Also, in my experience, God is persistent. When God calls softly and we resist, God calls a little more loudly. The longer we resist, the stronger God’s call becomes. God can make things uncomfortable for us when we don’t answer the call. So, although we have the option not to do God’s will, in the end we’ll have a better life if we follow the call when it comes.

Why don’t Reform Jews follow the commandments?
Although there are many levels of observance among Reform Jews, many Reform Jews follow many of the commandments. In fact, whether they know it or not, many people who are not Jewish also follow many of the commandments.

The main difference between observant Reform Jews and observant Orthodox Jews is that the Orthodox Jews follow halacha, which consists of many “fences around the Torah” as described above. If one looks at the 613 commandments in the Torah, one will not find many that an observant Orthodox Jew follows which an observant Reform Jew does not.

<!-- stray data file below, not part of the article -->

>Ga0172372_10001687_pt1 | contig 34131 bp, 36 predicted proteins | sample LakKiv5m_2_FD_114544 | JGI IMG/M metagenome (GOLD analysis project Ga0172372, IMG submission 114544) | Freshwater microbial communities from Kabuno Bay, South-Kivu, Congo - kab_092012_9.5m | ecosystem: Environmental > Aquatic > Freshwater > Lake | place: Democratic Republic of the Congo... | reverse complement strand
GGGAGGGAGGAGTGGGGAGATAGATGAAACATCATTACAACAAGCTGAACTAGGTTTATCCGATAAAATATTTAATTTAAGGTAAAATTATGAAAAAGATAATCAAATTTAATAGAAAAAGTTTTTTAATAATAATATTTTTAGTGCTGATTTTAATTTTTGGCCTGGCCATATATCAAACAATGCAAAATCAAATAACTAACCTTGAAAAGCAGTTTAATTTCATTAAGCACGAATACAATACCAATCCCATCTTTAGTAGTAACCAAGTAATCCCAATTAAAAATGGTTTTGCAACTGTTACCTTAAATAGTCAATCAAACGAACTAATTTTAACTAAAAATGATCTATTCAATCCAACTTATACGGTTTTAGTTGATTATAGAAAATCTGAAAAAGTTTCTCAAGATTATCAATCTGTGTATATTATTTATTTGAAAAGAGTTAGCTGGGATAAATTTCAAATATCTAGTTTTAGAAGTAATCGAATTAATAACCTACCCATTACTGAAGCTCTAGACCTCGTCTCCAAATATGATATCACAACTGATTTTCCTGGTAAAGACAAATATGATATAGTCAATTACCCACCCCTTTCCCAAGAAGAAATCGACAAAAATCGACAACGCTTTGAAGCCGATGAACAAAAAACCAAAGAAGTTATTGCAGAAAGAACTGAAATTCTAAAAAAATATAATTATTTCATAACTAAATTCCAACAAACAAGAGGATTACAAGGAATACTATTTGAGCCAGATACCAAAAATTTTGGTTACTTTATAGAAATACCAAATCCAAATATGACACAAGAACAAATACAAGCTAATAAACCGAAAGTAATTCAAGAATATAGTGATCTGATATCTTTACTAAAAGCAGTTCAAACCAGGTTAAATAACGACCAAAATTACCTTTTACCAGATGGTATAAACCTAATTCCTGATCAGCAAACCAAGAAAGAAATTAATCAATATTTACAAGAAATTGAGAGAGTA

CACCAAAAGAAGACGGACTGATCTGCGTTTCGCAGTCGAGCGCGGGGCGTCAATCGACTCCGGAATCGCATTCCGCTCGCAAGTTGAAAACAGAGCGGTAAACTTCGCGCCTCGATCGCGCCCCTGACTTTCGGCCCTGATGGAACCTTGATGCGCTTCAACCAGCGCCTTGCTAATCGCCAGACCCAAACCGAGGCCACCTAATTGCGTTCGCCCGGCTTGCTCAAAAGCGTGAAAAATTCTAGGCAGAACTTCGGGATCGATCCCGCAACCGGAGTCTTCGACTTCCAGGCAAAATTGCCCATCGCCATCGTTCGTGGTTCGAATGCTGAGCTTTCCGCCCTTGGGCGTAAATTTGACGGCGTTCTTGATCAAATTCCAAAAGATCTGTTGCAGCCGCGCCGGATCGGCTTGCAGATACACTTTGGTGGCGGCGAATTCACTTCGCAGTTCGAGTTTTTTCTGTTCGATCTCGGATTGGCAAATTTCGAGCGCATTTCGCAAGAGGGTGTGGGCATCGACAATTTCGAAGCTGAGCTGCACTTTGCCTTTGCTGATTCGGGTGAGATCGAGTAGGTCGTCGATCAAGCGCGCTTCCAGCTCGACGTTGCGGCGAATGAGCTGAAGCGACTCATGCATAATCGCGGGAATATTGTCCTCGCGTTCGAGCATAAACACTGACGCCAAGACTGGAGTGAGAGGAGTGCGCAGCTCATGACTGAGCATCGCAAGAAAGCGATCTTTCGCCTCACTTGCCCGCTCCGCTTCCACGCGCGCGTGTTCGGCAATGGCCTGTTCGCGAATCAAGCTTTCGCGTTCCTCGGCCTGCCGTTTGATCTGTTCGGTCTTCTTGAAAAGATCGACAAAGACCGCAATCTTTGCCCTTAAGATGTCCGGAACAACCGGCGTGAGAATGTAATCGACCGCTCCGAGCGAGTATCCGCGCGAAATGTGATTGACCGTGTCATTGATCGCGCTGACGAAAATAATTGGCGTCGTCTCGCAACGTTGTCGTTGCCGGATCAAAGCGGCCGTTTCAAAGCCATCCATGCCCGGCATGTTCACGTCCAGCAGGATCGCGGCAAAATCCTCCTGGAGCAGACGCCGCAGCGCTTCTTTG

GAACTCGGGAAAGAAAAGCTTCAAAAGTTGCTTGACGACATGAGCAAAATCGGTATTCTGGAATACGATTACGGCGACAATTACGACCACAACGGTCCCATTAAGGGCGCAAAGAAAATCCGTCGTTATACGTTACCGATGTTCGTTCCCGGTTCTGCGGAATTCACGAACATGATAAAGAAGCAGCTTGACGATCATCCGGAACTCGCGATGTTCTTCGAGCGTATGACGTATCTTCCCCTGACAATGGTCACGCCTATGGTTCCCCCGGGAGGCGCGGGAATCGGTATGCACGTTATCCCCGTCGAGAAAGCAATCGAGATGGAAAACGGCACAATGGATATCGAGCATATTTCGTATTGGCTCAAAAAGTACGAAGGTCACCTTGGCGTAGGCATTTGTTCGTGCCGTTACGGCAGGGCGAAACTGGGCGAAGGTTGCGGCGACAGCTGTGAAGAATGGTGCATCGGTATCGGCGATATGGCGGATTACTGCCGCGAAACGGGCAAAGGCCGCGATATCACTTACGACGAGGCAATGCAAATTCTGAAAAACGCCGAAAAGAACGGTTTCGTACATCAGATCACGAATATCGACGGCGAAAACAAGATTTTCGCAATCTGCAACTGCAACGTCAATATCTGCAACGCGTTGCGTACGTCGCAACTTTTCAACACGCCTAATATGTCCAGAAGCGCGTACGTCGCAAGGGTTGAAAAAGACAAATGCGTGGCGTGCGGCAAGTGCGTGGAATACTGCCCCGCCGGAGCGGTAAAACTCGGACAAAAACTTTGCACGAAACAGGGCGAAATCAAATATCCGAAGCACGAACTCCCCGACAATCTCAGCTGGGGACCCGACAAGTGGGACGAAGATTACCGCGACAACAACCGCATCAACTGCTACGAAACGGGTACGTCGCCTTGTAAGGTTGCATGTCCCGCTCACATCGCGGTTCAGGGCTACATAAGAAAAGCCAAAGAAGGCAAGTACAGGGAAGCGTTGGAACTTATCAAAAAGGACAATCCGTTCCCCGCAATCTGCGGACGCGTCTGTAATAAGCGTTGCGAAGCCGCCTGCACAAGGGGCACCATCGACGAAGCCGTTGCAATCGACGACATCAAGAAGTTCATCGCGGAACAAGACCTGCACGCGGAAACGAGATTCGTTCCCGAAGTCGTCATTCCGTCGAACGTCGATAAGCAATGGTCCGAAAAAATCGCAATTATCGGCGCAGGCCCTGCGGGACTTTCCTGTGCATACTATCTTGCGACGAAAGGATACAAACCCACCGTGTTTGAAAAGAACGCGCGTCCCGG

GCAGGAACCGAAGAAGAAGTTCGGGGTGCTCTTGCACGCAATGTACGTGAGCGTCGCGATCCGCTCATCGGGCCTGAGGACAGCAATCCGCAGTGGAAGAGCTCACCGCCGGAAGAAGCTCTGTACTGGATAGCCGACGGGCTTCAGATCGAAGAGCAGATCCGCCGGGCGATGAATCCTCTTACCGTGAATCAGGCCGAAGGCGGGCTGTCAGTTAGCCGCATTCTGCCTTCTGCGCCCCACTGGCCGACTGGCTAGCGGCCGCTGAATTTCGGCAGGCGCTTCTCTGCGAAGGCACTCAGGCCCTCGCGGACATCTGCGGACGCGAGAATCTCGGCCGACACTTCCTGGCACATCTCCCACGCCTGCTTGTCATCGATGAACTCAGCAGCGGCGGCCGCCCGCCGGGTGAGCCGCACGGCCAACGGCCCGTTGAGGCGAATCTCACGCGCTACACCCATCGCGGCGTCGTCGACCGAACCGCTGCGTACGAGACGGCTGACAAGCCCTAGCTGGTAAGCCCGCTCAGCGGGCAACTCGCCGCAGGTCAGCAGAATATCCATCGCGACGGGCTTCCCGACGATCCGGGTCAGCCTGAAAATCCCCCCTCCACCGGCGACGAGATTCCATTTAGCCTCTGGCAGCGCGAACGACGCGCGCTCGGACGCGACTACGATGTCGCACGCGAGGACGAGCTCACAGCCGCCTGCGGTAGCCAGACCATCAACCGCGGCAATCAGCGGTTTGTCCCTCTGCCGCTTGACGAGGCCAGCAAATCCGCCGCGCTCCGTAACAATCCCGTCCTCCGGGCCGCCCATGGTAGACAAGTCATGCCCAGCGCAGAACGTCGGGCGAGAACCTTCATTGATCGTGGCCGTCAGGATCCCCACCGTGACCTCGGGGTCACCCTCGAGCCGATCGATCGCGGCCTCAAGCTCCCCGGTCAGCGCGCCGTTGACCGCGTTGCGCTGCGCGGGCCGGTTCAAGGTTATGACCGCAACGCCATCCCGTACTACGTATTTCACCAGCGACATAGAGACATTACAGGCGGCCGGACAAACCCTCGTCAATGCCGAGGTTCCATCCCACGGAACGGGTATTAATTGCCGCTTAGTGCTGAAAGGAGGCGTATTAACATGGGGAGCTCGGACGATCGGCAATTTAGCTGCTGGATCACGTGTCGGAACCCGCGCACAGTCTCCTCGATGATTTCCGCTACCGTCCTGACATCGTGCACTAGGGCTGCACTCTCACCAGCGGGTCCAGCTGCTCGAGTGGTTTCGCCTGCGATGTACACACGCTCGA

On the other hand, in the Reform Jewish world, people who are less observant are not looked down upon by those who are more observant. Rather, we recognize that we are all on our own Jewish path, and that every person must decide for themselves what that path looks like. In the end, all Jewish paths lead to the same place.

What is the point of being a Jew if you are not Orthodox?
The point of being a Jew if you are not Orthodox is the same as the point of being a Jew if you are Orthodox.